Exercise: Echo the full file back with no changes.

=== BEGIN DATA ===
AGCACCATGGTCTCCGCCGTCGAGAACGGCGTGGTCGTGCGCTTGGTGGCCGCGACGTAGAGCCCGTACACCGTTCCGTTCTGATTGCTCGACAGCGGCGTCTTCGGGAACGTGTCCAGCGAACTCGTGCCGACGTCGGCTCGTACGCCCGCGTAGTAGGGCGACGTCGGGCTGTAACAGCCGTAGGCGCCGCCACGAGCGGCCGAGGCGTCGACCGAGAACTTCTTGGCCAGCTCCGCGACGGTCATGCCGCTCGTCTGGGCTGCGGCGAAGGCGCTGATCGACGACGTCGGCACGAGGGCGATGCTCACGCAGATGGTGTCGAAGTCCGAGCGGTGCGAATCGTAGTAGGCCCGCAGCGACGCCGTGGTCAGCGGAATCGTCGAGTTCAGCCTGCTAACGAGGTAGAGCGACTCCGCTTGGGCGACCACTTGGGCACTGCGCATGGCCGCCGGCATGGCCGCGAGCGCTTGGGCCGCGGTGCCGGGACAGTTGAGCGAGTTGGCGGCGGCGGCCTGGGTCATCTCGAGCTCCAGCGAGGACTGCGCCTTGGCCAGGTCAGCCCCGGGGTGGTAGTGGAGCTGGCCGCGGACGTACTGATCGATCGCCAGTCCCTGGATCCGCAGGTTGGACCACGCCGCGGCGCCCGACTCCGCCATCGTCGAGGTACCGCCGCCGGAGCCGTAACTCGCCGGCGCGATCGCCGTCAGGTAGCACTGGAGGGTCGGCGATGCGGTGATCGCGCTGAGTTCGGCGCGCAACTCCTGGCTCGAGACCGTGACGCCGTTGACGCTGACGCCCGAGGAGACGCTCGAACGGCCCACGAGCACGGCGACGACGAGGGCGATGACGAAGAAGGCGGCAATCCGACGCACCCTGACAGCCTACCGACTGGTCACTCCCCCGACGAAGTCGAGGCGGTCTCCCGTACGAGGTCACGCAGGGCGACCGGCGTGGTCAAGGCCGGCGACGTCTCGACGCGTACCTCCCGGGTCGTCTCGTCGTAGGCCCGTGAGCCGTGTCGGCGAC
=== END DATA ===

AGCACCATGGTCTCCGCCGTCGAGAACGGCGTGGTCGTGCGCTTGGTGGCCGCGACGTAGAGCCCGTACACCGTTCCGTTCTGATTGCTCGACAGCGGCGTCTTCGGGAACGTGTCCAGCGAACTCGTGCCGACGTCGGCTCGTACGCCCGCGTAGTAGGGCGACGTCGGGCTGTAACAGCCGTAGGCGCCGCCACGAGCGGCCGAGGCGTCGACCGAGAACTTCTTGGCCAGCTCCGCGACGGTCATGCCGCTCGTCTGGGCTGCGGCGAAGGCGCTGATCGACGACGTCGGCACGAGGGCGATGCTCACGCAGATGGTGTCGAAGTCCGAGCGGTGCGAATCGTAGTAGGCCCGCAGCGACGCCGTGGTCAGCGGAATCGTCGAGTTCAGCCTGCTAACGAGGTAGAGCGACTCCGCTTGGGCGACCACTTGGGCACTGCGCATGGCCGCCGGCATGGCCGCGAGCGCTTGGGCCGCGGTGCCGGGACAGTTGAGCGAGTTGGCGGCGGCGGCCTGGGTCATCTCGAGCTCCAGCGAGGACTGCGCCTTGGCCAGGTCAGCCCCGGGGTGGTAGTGGAGCTGGCCGCGGACGTACTGATCGATCGCCAGTCCCTGGATCCGCAGGTTGGACCACGCCGCGGCGCCCGACTCCGCCATCGTCGAGGTACCGCCGCCGGAGCCGTAACTCGCCGGCGCGATCGCCGTCAGGTAGCACTGGAGGGTCGGCGATGCGGTGATCGCGCTGAGTTCGGCGCGCAACTCCTGGCTCGAGACCGTGACGCCGTTGACGCTGACGCCCGAGGAGACGCTCGAACGGCCCACGAGCACGGCGACGACGAGGGCGATGACGAAGAAGGCGGCAATCCGACGCACCCTGACAGCCTACCGACTGGTCACTCCCCCGACGAAGTCGAGGCGGTCTCCCGTACGAGGTCACGCAGGGCGACCGGCGTGGTCAAGGCCGGCGACGTCTCGACGCGTACCTCCCGGGTCGTCTCGTCGTAGGCCCGTGAGCCGTGTCGGCGAC